Anti-tax evasion measures offered for Internet consultation
The Dutch Finance Ministry has just offered for Internet consultation a foursome of proposed measures aimed at working against particular tax structures that from a public perspective are regarded as unwelcome even though strictly speaking they do not cross the line. Two of the tax collection measures, all of which have been designed to counteract some of the most commonly occurring tax evasion ploys, expand the scope for holding third parties liable, whereas the other two are aimed at doing away with formal liability impediments by introducing a novel method of serving dissolved legal entities with tax assessment notice and expanding the disclosure duty to include the presumably liable.
The first measure deals with the liability resting with beneficiaries and comprises a scheme for holding the beneficiaries of a particular act or action liable on condition that:
(i) the act or action in question has been performed on a non-mandatory basis,
(ii) the act or action in question has duped the Tax and Customs Administration where it concerns the latter’s scope for recovery, and
(iii) both the tax payer and the beneficiary have been in on the injurious act or action.
The second measure provides for expanding the scope for recovery from heirs by augmenting the maximum amount for which an heir may be held liable for the deceased’s tax debts or debts owing to liability by the amount having been gifted to him or her by the deceased in immediate anticipation of the latter’s passing.
The third measure introduces an alternative method for serving tax assessment notice. Third-party tax debt liability is contingent upon notice of the underlying tax assessment being validly served on the relevant third party, which in the event of the tax debtor in question being a legal entity having been dissolved and having had its affairs wound up will call for a court order reopening said entity’s liquidation, as something which for legal entities incorporated under non-Dutch law may turn out to be unviable. This has inspired the (proposed) launch of an alternative method for serving tax assessment notice on legal entities having (presumably) ceased to exist, as follows. The Collector of Taxes makes the tax assessment known by handing over or forwarding the assessment notice to the Public Prosecution Department of the District Court within whose jurisdiction the legal entity was most recently known to be established or to the Hague District Court, with a copy of the assessment notice being published in the Government Gazette as well as copies being handed out to the legal entity’s most recently known executive director, shareholder and liquidator.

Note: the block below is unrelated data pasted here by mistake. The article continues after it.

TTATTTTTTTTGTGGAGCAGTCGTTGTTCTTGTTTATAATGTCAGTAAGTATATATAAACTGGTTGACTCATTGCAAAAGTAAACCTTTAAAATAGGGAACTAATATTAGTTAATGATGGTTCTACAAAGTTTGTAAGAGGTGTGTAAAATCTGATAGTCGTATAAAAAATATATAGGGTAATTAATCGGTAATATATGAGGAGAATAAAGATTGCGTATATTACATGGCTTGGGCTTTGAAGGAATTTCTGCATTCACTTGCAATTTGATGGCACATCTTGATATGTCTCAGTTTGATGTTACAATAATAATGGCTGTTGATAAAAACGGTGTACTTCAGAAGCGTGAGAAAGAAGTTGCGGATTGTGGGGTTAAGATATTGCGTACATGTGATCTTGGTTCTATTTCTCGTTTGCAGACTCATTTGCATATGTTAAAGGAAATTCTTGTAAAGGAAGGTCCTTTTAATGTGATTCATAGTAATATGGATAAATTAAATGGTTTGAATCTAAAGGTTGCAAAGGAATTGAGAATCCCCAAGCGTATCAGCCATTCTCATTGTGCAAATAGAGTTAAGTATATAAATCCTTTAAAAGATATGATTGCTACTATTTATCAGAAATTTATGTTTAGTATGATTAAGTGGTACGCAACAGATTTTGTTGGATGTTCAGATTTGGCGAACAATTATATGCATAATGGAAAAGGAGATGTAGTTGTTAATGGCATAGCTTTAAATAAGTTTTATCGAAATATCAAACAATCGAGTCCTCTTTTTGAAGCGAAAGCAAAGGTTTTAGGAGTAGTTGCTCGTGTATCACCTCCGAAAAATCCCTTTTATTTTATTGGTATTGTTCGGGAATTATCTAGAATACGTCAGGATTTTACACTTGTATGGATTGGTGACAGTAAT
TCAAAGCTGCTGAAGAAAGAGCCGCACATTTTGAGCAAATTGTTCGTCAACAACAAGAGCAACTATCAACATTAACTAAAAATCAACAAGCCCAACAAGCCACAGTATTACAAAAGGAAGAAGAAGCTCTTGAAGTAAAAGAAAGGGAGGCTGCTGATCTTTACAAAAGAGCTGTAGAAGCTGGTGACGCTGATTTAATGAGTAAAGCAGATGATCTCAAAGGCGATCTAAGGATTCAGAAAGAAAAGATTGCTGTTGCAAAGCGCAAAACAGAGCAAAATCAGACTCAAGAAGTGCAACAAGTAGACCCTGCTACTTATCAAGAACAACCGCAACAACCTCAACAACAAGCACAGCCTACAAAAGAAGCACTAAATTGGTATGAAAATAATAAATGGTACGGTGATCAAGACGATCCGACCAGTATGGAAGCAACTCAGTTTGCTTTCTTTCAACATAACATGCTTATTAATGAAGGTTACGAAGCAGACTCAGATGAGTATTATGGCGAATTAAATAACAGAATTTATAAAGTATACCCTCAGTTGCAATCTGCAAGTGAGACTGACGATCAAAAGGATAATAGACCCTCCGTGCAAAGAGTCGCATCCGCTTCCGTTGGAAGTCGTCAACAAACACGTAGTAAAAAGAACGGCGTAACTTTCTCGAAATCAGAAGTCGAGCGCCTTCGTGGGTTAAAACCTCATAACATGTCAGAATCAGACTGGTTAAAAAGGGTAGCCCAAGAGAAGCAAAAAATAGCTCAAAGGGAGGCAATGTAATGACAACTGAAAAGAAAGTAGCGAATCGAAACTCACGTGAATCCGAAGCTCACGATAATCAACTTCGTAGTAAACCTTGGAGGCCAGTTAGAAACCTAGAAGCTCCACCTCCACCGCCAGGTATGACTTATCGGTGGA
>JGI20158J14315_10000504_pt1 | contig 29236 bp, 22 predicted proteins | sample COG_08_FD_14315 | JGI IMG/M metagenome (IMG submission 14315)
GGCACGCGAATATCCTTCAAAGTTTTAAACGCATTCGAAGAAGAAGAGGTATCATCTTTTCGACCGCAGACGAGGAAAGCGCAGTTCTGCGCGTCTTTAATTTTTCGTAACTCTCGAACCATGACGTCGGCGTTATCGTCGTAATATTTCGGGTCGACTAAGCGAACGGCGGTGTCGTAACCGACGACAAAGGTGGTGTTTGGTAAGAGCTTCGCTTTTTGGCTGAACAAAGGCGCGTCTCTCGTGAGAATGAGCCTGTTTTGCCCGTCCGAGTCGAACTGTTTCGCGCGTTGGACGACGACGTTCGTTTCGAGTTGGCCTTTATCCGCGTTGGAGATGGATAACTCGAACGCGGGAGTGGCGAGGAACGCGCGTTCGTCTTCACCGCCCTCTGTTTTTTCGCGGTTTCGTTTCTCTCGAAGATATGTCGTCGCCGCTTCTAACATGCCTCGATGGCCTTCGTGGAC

The fourth measure is aimed at expanding the existing disclosure duty for tax debtors and those having tax debt liability to include any presumably liable person or party whom (which) the Tax and Customs Administration has not yet served with formal notice of liability. Practice has shown that the existing disclosure duty can fall short of enabling a decision being made as to whether a particular person or party may be held liable for a particular tax debt. The proposed expansion of the disclosure duty is to be confined to information having potential tax collection relevance.
Stakeholders are invited to comment on the proposed measures by the 28th of September 2017 at the latest.
Don’t forget to read: Clamp-down on tax dodging
Dutch version: Internetconsultatie maatregelen belastingontduiking